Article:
ZURICH, Jan 22 (Reuters) - Swiss National Bank Chairman Thomas Jordan said the Swiss franc remains highly valued even as UBS Chairman Axel Weber contended the currency is only slightly above what is warranted.
The Swiss franc spiked after the SNB lifted its cap against the euro in January 2015, but the currency has since pared those gains.
Last year, it lost nearly 9 percent versus the euro, a respite for Swiss exporters hurt by the currency’s surge that made their products much more expensive in their biggest foreign market.
Jordan told state broadcaster SRF in an interview with financial news program ECO Talk -- to be posted on its website at 1330 GMT and aired at 2100 GMT -- it was still too early to signal all clear.
“Since the summer of 2017, the significant overvaluation has been reined in a bit,” Jordan said. “But the franc remains highly valued.”
Weber, president of the German Bundesbank between 2004 and 2011, told the programme the franc has nearly normalised.
“The franc is still slightly overvalued” but moving in the right direction, said Weber.
Despite Switzerland’s negative interest rates, Jordan said the danger of inflation remained distant.
Consequently, raising interest rates to help fulfill the SNB’s price stability mandate is not a pressing need, even as the United States shifts rates higher and the European Central Bank signals a similar direction.
“Swiss inflation is still very low, significantly under 2 percent, actually even under 1 percent,” Jordan said. “There is no need to rush things.”
Jordan also saw no pressure to quickly reduce the SNB’s balance sheet that has been bloated by foreign currency purchases to keep a lid on the franc’s value.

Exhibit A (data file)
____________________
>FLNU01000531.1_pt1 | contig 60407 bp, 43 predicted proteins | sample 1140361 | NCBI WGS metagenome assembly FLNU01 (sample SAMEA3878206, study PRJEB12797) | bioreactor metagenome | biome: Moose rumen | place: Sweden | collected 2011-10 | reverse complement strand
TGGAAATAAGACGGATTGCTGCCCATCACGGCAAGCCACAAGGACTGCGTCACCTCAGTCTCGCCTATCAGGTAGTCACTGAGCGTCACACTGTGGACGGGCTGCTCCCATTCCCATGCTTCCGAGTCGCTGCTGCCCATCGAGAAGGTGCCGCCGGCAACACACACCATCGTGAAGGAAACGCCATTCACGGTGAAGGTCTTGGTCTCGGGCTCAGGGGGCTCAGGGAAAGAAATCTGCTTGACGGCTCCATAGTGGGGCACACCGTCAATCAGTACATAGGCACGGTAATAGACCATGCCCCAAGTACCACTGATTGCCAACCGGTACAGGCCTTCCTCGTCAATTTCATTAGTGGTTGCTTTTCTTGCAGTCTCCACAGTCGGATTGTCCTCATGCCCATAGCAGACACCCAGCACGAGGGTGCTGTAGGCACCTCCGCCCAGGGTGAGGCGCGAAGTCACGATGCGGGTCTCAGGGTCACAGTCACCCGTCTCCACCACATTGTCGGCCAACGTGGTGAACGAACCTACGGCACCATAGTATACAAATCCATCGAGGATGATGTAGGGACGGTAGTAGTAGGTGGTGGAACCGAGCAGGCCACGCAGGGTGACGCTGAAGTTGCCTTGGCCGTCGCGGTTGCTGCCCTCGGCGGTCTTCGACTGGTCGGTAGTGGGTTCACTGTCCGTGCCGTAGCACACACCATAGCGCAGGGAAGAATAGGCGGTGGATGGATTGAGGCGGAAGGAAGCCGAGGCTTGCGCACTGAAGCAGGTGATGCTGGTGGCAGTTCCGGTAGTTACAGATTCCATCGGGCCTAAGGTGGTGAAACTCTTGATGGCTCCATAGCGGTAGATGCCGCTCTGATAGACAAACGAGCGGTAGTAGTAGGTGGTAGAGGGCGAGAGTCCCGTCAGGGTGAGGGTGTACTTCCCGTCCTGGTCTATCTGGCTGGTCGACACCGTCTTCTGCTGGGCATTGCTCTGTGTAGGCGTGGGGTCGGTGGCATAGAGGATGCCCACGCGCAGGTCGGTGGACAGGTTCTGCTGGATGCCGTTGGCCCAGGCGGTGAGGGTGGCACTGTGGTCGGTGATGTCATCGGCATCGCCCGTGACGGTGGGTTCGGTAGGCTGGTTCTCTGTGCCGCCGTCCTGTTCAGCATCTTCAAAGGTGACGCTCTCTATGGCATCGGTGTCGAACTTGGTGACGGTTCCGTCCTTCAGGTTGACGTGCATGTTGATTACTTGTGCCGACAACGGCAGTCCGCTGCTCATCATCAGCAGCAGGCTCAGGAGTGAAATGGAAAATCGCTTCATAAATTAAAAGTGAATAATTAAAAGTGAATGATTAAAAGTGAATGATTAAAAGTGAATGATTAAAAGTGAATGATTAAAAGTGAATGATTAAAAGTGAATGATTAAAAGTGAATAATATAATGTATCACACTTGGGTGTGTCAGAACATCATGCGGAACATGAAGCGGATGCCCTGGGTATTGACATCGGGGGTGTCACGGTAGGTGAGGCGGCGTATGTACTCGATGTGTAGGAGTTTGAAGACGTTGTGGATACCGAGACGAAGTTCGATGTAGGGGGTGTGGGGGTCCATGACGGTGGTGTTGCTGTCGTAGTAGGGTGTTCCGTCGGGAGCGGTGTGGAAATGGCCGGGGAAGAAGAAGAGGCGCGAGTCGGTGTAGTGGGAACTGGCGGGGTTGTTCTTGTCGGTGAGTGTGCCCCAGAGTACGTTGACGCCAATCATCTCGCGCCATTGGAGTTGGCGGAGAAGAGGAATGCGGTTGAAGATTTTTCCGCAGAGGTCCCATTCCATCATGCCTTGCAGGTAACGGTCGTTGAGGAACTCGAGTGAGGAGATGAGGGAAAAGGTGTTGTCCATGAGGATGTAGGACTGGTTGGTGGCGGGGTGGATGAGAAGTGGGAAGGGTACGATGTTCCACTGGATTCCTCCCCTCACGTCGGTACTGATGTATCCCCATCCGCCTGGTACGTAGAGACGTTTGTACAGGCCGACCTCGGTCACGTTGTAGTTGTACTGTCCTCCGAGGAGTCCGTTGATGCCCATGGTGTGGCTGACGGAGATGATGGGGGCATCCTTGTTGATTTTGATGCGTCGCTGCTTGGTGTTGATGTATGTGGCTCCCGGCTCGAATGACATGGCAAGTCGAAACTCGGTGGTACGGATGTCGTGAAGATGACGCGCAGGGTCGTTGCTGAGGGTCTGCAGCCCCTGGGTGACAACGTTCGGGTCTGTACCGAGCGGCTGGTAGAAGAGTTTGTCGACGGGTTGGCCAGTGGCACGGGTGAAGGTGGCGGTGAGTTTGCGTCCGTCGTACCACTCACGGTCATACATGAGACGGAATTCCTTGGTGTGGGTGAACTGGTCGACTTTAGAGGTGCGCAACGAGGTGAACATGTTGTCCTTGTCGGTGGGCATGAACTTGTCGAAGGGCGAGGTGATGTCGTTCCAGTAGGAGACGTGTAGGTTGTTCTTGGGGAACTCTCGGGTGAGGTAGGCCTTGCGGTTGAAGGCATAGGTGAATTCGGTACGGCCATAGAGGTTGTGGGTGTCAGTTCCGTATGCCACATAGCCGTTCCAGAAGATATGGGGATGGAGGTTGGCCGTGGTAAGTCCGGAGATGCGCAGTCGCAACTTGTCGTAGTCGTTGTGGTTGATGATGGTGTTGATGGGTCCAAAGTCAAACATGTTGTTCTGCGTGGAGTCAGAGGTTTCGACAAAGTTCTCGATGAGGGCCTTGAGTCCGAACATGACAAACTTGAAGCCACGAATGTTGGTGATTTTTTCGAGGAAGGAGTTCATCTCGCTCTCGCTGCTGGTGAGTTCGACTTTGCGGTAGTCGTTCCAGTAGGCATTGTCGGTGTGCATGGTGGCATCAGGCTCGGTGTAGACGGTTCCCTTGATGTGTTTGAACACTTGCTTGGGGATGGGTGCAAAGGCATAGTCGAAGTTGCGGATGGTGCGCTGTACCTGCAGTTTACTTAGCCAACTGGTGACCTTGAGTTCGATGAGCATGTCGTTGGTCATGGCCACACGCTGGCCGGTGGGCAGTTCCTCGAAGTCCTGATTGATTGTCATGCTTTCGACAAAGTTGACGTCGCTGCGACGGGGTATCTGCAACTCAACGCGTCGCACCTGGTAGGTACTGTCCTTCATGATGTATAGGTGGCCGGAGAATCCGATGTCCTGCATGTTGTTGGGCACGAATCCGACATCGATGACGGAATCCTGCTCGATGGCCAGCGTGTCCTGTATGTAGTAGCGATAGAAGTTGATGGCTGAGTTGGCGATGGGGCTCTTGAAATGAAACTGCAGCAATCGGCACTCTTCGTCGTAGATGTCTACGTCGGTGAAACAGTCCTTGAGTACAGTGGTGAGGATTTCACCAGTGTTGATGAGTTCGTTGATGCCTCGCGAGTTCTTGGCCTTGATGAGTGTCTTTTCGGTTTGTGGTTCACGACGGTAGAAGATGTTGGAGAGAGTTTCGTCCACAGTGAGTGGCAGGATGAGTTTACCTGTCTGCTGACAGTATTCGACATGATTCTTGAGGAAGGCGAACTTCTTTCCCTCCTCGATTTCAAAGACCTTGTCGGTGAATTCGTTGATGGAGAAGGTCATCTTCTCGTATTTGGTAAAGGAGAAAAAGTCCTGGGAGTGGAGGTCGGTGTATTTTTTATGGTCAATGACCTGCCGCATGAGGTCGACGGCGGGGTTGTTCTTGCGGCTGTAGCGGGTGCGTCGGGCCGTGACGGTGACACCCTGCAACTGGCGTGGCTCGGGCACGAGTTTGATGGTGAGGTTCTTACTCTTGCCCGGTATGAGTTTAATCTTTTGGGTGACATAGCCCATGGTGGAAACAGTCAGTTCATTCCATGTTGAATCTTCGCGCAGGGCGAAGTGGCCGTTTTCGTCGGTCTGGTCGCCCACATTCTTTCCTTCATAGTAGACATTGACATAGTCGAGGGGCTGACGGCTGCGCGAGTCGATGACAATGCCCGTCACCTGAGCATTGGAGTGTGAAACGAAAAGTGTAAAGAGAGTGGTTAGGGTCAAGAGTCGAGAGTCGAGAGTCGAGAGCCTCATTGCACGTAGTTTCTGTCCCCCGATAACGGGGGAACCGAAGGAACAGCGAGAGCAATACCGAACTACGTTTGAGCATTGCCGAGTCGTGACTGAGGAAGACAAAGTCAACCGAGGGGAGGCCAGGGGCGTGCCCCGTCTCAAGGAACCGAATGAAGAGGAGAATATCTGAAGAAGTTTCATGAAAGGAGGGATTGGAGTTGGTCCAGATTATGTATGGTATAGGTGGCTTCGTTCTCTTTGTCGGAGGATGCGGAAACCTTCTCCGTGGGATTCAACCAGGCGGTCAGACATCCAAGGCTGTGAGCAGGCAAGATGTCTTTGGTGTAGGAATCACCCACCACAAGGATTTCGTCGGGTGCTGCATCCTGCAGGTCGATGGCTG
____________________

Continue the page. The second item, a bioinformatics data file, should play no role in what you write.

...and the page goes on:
“It makes no sense to reduce the balance sheet, only to later be forced to intervene and then have to loosen up monetary policy again,” he said. “We must move carefully, to be able to predict the effects a balance sheet reduction will have on monetary conditions.”
Even so, UBS’s Weber expects central banks’ balance sheets will be significantly cut over the next decade.
“They’re going to be well under the value where they have been,” he told SRG. “There will be a very slow reduction of these balances, in an orderly fashion.”
Weber expressed scepticism over cryptocurrencies including Bitcoin that have been hit by wild fluctuations of late. UBS has warned customers about the cryptocurrencies on the grounds they lack sustainable value, he said.
Weber expects increasing use of cryptocurrencies among broader groups will demand more regulatory scrutiny, something Jordan said is a hot topic.
“There is an important principle: Similar activities should be similarly regulated,” Jordan said. “And Bitcoin and other cryptocurrencies have some characteristics of other investment instruments. You can‘t, on the one hand, heavily restrict cash and on the other hand permit fully anonymous instruments that to a great extent can be used for all manner of transactions.”
Switzerland has set up a working group to look into oversight of blockchain technology and initial coin offerings and report back to the government by the end of this year.
Reporting by John Miller; Editing by Michael Shields